In this paper, I will analyze the Marxist connections between Angela’s Ashes and a quote by Fyodor Dostoevsky. The memoir written by Frank McCourt, focuses on social class and economic issues endured by his family in America and Ireland. While analyzing McCourt’s memoir, I will pay attention to Marxist concepts including: alienation, religion, and revolution.
Patricia Hill Collins’ piece, Defining Black Feminist Thought, sets out to do exactly that: to determine what Black Feminism is, who is a Black Feminist, and who can become a Black Feminist. While not always specifically stated, her argument and analysis arises from the historical context of the role of Black women in feminist and activist spaces, as well as the social reality of differing lived experiences of African American women from traditional white female feminists. Created in 1990, Collins’ work is well situated in the time period of Third Wave Feminist thinking, incorporating strong themes of the need for intersectionality and altering opinions within feminism, as well as proposing that multiple versions of feminism can be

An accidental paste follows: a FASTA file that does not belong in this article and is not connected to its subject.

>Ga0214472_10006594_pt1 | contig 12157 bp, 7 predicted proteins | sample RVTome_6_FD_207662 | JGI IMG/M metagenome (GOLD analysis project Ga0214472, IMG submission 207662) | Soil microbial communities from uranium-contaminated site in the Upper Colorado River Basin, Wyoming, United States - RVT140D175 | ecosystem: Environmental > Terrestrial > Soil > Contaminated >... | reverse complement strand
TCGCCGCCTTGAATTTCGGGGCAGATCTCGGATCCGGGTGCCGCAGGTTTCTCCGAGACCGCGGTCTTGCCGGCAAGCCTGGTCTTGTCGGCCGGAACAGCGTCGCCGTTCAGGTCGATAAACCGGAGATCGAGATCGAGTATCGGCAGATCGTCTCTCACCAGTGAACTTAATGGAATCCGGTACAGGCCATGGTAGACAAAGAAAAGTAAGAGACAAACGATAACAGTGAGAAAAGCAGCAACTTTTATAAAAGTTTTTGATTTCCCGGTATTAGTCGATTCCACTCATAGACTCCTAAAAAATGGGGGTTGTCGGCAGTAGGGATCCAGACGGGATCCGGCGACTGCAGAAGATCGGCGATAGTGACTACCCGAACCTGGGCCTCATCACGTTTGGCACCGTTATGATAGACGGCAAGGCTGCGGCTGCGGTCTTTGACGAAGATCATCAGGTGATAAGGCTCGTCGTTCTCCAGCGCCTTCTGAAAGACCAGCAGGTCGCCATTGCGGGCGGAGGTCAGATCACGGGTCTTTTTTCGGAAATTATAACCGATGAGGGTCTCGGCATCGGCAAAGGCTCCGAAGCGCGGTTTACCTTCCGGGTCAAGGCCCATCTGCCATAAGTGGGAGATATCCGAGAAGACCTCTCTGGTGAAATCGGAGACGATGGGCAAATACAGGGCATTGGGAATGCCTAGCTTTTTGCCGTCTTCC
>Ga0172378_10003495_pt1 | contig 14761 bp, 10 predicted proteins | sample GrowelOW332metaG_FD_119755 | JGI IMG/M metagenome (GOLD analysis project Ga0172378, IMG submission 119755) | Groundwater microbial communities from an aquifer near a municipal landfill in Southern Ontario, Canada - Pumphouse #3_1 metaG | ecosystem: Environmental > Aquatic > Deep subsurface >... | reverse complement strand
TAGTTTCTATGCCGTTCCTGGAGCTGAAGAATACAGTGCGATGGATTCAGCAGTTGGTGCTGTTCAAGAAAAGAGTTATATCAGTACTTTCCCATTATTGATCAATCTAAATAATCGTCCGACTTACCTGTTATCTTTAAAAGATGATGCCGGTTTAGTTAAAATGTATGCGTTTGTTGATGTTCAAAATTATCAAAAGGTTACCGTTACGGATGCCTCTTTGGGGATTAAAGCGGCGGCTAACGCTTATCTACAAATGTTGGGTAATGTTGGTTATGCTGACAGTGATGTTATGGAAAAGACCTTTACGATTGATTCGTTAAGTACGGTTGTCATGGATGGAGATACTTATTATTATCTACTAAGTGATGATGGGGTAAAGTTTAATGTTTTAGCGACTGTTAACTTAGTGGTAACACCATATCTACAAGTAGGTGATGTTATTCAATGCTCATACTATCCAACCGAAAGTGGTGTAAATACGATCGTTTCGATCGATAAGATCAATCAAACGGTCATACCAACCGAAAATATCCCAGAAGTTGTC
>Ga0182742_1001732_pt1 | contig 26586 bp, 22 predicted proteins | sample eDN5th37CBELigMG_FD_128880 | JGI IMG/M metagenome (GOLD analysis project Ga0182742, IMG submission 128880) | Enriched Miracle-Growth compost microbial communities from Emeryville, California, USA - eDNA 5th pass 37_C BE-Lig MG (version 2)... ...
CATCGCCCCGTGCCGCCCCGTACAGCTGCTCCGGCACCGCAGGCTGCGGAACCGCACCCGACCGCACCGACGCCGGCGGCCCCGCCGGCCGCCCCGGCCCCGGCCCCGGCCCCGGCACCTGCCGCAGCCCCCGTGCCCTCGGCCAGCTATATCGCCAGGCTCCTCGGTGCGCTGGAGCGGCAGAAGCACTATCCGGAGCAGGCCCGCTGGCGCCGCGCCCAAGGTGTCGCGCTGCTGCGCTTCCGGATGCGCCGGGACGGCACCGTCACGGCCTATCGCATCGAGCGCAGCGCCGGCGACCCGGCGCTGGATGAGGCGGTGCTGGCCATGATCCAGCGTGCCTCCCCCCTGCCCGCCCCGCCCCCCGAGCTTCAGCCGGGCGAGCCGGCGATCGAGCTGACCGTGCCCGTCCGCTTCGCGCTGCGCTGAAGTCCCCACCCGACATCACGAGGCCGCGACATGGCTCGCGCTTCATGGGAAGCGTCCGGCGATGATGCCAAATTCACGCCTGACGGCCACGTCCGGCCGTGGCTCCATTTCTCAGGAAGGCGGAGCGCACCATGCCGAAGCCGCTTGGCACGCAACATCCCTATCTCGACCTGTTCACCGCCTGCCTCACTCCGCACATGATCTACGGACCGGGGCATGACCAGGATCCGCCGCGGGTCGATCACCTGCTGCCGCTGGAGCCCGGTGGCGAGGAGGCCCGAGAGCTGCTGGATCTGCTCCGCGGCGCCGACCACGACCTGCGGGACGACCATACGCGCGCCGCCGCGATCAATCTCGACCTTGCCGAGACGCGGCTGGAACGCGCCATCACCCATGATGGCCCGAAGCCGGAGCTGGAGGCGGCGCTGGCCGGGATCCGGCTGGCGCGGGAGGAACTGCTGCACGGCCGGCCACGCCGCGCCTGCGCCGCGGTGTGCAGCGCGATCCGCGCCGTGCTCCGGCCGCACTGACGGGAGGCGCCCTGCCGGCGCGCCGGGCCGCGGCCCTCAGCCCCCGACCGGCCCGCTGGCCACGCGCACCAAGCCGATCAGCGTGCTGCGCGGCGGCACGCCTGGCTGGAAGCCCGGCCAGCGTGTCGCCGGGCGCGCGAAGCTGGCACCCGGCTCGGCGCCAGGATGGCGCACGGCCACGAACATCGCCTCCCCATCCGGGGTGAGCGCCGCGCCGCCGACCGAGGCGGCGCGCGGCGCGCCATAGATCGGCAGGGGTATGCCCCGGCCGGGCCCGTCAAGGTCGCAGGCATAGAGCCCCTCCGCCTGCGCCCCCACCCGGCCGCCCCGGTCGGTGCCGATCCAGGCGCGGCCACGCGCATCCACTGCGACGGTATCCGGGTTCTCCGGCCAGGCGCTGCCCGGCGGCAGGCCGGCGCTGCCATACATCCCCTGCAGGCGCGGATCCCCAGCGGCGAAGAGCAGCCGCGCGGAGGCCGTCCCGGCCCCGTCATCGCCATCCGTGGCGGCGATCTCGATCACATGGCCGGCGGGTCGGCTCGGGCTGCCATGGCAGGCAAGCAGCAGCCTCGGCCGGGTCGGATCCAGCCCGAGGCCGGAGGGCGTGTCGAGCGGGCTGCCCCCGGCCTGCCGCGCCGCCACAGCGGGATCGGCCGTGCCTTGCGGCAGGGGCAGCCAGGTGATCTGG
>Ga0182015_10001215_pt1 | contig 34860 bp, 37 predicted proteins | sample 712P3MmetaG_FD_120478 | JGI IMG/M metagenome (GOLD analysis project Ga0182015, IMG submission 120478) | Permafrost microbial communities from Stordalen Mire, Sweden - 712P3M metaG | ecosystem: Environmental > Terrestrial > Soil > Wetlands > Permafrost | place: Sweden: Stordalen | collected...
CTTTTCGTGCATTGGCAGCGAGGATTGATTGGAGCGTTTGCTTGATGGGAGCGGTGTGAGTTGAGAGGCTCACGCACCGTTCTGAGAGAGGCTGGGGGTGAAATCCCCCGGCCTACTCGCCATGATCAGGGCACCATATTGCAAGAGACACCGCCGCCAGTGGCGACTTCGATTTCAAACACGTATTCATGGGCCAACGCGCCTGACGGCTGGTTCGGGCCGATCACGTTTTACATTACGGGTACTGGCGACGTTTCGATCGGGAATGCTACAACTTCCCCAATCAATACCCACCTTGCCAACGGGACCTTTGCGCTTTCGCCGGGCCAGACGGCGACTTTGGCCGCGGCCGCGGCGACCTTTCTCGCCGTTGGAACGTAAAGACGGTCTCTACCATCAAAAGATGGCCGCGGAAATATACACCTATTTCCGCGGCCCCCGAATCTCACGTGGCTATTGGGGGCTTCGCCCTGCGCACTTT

“Whoever controls the means of production in society controls the society.” (Martin) Marxism can be used to explain and inspect actions, characters, settings, and ideas in a multitude of texts. In the novel The Kite Runner written by Khaled Hosseini, the Marxist views on the class system, religion, and the ownership of goods are prominent and introduce an interesting and captivating perspective to the story.
Johannes Hans Bertens identifies a description of Marxism in his work “Literary Theory: The Basics”, by inferring the idea of choice within our world is in fact an illusion and that we are much more limited by circumstance than we care to admit. He further eludes that, as we disillusion ourselves with false potential, then we ourselves are alienated from the world in which we live. This is evident within the novel when Nick states, “life is much more successfully looked at from a single window, after all”. The metaphor suggests naivety and arrogance within society, reminiscent of Bertens feelings, whilst further raising light to the fact that much of the